By TIM FAULKNER/ecoRI News staff
PROVIDENCE — The General Assembly is done for the year, sort of. Technically, the House and Senate are in recess and can reconvene for things like overriding a veto. Many bills that passed both chambers now must be transmitted to the governor, which he can sign, veto or let pass without his signature.
Here’s a look at what happened to many of this year's environmental bills:
Commerce secretary. The original legislation gave the new commerce secretary oversight of permitting for the Department of Environmental Management (DEM) and the Coastal Resources Management Council (CMRC) — all in the name of making Rhode Island more business friendly. The DEM and Gov. Lincoln Chafee opposed the bill. The final version is less clear regarding permitting, stating that the commerce secretary shall “lead or assist” state departments with permits. The House and Senate passed the bill (H6063). On July 8, the bill was sent to the governor.
Mitigation. Rep. Arthur Handy’s bill (H5801) to curtail local greenhouse gas emissions failed to get out of committee. “I still want Rhode Island to address climate change on our end to plan as well as prevent,” the Cranston Democrat said. He intends to begin promoting long-term prevention and planning this fall.
Climate Commission. Last year Chafee vetoed a bill giving the CRMC oversight of the Rhode Island Climate Change Commission. This year, the 28-member board added the director of the Department of Administration (DOA) to provide additional management for climate change adaptation planning. Handy, a co-chair of the committee, said the DOA will bring more attention to the committee. “I feel pretty strongly it would give (the commission) more standing and closer to the governor.” The bill (S671) was signed by Chafee on July 11.
Greenhouse gas money. Up to $300,000 from the state's share of Regional Greenhouse Gas Initiative (RGGI) proceeds will be paid each year to the DEM and the Office of Energy Resources (OER). The money will fund programs that address climate change, energy efficiency and renewable energy. The bill (S642) was signed by the governor July 11.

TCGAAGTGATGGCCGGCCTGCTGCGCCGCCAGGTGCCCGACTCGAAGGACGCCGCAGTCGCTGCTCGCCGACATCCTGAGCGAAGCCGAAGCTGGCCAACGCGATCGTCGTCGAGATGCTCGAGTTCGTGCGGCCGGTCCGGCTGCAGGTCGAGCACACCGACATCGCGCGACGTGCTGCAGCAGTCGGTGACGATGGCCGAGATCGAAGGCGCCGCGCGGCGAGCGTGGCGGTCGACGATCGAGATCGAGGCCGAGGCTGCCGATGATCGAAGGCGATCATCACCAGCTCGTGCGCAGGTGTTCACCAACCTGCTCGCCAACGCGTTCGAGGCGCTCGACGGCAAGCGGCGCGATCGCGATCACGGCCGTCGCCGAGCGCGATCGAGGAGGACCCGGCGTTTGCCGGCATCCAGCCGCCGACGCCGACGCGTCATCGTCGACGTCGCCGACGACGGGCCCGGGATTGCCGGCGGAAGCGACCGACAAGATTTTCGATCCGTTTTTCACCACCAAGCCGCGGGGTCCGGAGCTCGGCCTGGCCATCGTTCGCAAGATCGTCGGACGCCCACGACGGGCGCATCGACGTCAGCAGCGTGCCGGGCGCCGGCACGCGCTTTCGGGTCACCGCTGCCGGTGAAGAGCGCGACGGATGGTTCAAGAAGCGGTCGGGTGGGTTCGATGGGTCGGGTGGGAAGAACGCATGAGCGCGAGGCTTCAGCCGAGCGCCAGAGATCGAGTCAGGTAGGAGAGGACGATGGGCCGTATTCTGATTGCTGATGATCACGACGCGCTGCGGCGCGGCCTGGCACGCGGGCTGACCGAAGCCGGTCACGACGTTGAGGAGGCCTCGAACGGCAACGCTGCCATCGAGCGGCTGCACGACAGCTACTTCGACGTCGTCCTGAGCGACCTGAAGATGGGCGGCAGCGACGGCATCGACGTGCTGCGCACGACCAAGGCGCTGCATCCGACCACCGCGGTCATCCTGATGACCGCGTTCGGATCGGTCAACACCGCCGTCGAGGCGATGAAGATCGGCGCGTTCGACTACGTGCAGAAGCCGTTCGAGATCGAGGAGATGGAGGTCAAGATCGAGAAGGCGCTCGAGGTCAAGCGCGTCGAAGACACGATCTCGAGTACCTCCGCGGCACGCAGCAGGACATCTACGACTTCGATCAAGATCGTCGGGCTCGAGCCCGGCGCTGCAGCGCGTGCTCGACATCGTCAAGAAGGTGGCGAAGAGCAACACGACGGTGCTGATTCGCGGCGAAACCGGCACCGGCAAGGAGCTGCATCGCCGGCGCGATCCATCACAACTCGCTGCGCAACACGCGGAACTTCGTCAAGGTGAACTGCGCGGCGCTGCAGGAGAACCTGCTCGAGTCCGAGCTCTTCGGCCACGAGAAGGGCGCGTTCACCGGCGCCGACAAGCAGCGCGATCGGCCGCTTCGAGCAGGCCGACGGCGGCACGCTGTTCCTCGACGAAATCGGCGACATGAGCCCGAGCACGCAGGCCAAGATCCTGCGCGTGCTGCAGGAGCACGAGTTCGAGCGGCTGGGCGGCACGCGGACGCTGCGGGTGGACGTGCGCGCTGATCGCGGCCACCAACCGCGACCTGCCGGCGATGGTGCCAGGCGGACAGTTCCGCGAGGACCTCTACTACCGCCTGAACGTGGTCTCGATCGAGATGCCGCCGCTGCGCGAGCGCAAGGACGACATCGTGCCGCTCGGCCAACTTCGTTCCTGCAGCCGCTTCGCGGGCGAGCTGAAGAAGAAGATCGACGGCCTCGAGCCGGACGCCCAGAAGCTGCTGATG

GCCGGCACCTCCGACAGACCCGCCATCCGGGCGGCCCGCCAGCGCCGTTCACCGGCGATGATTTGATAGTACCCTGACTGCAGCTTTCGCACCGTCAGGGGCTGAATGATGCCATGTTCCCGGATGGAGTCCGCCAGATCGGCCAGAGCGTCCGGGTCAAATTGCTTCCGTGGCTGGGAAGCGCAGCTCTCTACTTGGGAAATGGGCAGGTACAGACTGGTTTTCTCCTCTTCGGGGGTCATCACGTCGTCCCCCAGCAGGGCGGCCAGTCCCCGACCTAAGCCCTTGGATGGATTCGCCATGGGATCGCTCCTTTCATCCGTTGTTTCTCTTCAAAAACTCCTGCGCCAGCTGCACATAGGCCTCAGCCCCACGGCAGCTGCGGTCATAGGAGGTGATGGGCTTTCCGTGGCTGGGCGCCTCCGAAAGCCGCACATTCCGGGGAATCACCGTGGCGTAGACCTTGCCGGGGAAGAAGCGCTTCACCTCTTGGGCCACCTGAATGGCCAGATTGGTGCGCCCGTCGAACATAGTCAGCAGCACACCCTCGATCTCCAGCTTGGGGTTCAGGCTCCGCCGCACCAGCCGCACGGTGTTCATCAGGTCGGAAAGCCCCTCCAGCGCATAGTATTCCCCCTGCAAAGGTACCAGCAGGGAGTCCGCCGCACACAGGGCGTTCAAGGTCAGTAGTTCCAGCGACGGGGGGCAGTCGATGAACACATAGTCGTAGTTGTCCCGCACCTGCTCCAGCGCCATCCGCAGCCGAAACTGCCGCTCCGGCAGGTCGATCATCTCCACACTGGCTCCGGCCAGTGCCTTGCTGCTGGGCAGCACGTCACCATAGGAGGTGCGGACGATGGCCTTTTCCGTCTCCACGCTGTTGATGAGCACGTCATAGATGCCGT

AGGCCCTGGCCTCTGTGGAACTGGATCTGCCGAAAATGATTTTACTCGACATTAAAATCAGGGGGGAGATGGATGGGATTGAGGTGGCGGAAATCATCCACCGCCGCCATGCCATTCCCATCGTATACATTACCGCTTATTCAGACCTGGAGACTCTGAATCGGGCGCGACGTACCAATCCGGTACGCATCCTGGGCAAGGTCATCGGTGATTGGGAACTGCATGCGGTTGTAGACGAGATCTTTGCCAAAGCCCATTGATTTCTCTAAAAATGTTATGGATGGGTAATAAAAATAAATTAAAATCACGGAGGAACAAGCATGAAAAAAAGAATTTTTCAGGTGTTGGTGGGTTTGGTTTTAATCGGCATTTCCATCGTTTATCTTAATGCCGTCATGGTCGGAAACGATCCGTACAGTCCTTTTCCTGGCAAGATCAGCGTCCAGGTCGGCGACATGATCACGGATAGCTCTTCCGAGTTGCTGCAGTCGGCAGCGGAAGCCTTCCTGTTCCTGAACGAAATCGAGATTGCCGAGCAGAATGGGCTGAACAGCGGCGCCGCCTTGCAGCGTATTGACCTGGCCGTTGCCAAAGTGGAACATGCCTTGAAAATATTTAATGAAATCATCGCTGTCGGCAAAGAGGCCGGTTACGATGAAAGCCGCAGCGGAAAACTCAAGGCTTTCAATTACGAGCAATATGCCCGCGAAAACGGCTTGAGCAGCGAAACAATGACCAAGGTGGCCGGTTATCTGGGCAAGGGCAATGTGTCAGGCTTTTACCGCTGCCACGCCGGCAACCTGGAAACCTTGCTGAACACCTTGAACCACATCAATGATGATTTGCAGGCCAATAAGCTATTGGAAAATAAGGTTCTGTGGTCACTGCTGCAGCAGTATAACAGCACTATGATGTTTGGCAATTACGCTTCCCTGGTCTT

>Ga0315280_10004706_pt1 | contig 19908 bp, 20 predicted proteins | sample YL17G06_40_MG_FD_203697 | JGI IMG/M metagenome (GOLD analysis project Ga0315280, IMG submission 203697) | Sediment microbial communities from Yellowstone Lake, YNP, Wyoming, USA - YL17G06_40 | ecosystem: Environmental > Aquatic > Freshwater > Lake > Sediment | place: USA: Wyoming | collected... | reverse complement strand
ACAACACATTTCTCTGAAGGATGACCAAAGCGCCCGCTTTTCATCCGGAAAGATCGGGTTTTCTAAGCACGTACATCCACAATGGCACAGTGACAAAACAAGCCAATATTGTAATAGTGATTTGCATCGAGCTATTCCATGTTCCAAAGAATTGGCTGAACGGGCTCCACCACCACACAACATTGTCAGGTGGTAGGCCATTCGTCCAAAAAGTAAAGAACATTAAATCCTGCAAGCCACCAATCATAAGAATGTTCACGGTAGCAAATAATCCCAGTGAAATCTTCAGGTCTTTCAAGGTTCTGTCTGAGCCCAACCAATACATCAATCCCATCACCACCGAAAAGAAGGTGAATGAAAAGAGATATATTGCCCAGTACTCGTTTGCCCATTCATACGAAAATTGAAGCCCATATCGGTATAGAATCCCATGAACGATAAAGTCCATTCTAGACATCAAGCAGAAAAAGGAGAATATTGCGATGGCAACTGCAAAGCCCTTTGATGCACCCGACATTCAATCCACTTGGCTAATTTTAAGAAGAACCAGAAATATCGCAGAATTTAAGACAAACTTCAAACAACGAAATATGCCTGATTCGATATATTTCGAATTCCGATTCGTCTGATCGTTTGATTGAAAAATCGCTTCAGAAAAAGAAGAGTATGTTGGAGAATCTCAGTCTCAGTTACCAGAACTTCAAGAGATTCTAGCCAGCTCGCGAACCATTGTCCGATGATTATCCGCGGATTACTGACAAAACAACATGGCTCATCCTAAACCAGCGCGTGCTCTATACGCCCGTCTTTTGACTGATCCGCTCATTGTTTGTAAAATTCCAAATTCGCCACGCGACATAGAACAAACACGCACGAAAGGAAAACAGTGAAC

Waste and Recycling
Mattress recycling is the biggest success for waste management during the 2013 legislative session. Rhode joins Connecticut in adopting a program for recycling and disposal of old mattresses. Municipalities are expected to save money by not having to collect discarded mattresses. Consumers will likely be charged $10 per new mattress to fund drop-off centers at stores or by cities and towns. The program starts in 2015. The bills (S261 and H5799) were sent to the governor July 11.
Bag ban. The nation’s first statewide ban on plastic check-out bags (H5403 and S404) wasn't advanced by the House Committee on the Environment and Natural Resources or the Senate Committee on the Environment and Agriculture.
Solid Waste Commission. On July 3, the House and Senate passed S602, creating an 11-member commission to study all technical, environmental, policy and financial issues concerning the future of solid waste management in the state. Findings and recommendations are due by Dec. 31, 2014.
A comprehensive marine debris and product-packaging bill (H5264) morphed into this study of landfill planning. The commission doesn't require approval from the governor, although it was sent to his desk July 12.
Stormwater Commission. The House and Senate passed H6049, establishing a five-member legislative commission to study stormwater regulations and report back to the General Assembly by April 15, 2014. The bill was sent to the governor July 11.
Drug exchange. Pharmacies and other drug dispensaries will reimburse customers for unused prescriptions. The bill (H5230) passed the House and Senate on July 3. It was sent to the governor July 11.
Medical sharps. The House approved a bill (H5048) that requires hospitals and pharmacies to provide public collection of medical syringes. The bill was opposed by the pharmacy industry. The House passed the bill July 3, but the Senate never held a committee hearing.
Tax credit. A 25 percent tax credit (H5116, S127) for residential wind, solar and geothermal renewable installations never made it out of committee or into the budget. The state tax credit ended after 2010.
PACE. The Property Assessed Clean Energy program allows homeowners to pay for solar projects and energy-efficient upgrades as they do for property taxes or a sewer assessment. A municipality must first approve the program, as they oversee payment for the debt. PACE is modeled after a Vermont program, which allows any unpaid amount for an energy project to stay with a home if it is sold. Thus, PACE acts as an incentive for homeowners to receive the benefits of an energy upgrade even if they sell a home before the debt is repaid over a 20-year term. The bills (S900) and (H6019) passed both the House and Senate. The bills were forwarded to the governor July 10.